Neil Best first worked at Newsday in 1982, then returned in 1985. His SportsWatch column debuted in 2005.
The word of the day in the Heat-Nets series was "fear" -- specifically whether the Nets do or do not have it when it comes to the three-time defending conference champs in general and LeBron James in particular.
Paul Pierce got the ball rolling after the Nets won Game 3 Saturday night and picked up on the theme after practice Sunday.
"A lot of series are won on fear factor -- or the non-belief," he said. "When you have that non-belief, you have no chance."
Coach Jason Kidd acknowledged there could be a "fear factor," given the caliber of competition, but added, "We have some older guys that probably, to a fault, don't understand what fear is."
All of which certainly is how any fan would hope his or her team would approach a daunting challenge such as the one the Nets face, because pro athletes do not get to be pro athletes without extreme, sometimes blind, confidence.
That's where I come in!
OK, maybe fear is not the right word; the connotations are too negative. James himself reminded everyone Sunday that this is basketball, not war.
A better word might be "doubt." As in, having watched Mr. James play on television and in person for some time now, I doubt the Nets have a realistic chance in the Eastern Conference semifinals, because he simply will not allow it.
Yes, the Nets did a fine job slowing him down Saturday after his 16-point first quarter. But it required throwing several bodies at him, led by Pierce, and the Nets won behind an unsustainable hot streak on three-point shots.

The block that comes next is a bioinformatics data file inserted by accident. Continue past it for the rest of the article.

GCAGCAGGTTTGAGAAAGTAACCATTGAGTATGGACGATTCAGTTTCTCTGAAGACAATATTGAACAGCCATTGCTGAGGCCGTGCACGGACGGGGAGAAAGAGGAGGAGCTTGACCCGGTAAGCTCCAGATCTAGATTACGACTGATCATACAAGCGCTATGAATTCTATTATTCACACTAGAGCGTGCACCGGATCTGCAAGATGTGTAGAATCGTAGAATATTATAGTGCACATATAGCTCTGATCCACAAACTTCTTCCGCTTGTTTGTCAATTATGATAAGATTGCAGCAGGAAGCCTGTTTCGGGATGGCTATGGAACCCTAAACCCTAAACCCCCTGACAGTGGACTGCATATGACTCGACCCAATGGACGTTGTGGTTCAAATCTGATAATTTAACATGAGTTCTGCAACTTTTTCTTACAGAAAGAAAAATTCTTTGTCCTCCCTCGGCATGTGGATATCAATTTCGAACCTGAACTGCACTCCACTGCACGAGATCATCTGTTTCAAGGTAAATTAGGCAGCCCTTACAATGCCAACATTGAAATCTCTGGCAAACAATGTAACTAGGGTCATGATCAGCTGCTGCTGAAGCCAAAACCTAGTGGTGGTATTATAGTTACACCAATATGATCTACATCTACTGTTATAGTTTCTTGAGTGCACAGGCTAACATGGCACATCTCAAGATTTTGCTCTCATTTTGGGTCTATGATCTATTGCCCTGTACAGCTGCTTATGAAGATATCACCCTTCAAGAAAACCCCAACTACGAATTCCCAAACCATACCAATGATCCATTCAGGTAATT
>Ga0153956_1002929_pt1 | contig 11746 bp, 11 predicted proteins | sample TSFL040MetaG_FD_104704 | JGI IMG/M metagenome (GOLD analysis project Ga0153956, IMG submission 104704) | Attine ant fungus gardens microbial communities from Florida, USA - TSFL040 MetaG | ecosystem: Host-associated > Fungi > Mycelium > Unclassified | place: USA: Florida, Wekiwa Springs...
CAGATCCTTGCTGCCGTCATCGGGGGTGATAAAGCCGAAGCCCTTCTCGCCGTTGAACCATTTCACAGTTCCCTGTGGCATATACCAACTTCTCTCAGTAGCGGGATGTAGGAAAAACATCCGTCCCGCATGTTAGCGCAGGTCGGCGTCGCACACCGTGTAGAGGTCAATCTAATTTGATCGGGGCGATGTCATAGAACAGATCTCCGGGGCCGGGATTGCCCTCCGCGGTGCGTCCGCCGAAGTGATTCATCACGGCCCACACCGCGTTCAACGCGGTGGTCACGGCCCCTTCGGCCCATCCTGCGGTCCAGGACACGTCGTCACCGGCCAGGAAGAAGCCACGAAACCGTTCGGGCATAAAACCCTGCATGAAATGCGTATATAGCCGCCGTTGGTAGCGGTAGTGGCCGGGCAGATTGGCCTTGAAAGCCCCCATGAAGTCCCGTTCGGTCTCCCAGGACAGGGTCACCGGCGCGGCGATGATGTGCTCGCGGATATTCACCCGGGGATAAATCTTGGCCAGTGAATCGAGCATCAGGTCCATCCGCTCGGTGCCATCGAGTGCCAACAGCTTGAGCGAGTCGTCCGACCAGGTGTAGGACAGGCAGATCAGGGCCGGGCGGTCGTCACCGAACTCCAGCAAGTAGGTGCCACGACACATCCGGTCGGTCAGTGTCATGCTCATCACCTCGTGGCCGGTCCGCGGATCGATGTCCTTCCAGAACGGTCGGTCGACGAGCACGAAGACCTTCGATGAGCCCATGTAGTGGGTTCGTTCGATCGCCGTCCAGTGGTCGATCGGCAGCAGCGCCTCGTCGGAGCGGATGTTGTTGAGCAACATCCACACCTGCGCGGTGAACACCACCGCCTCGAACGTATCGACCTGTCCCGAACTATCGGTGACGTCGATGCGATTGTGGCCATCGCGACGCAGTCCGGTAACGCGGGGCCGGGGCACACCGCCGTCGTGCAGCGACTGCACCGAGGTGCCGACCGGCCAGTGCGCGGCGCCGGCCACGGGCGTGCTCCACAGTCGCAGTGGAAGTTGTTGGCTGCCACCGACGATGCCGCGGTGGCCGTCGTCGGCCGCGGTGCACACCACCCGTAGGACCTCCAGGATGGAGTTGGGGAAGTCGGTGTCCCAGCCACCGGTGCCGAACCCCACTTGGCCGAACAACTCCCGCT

What lingered, at least for a fearful-doubter-non-pro-player such as me, were memories of that first quarter.
Take for example, the play on which Pierce committed a flagrant foul, draping one arm over each of James' shoulders from behind. LBJ shrugged that off, along with a bump from Kevin Garnett, and made the basket.
Later in the quarter, the Nets' Alan Anderson body-checked James as he drove because, well, why not? He kept chugging forward anyway, scored another basket and made another free throw.
James is human and thus capable of off nights or at least partly off nights, but often he looks like a grown man playing against high school players.
Regardless of rooting interests, fans who enjoy basketball should be sure to appreciate what they are witnessing.
In the final playoff run before he turns 30, James is at the pinnacle of his powers, a marvel who is . . . well, he is just very, very good at basketball.
Equally impressive has been his evolution off the court. Since The Decision debacle of 2010 and its aftermath, he has matured into his role as a team and league spokesman, reliably making himself available to reporters and invariably saying and doing (and tweeting) the right things.
The scary thing about his series against the Nets is that he has not put together a complete, dominant James-ian game, something that could happen at any moment and looked as if it were about to happen Saturday.
Avoiding that while winning three of the next four games remains a long shot, which is why it would be foolhardy to bet against James -- at least for those of us who only watch.
The opposing players, being players, have other ideas.
"It's been great," Joe Johnson said of facing the Heat. "This is what we asked for. Now that we're here, we have to make the most of it."
How? Said Kidd: "It starts with believing, and trust."
Game 4 is Monday night. Seeing will be believing. Trust me.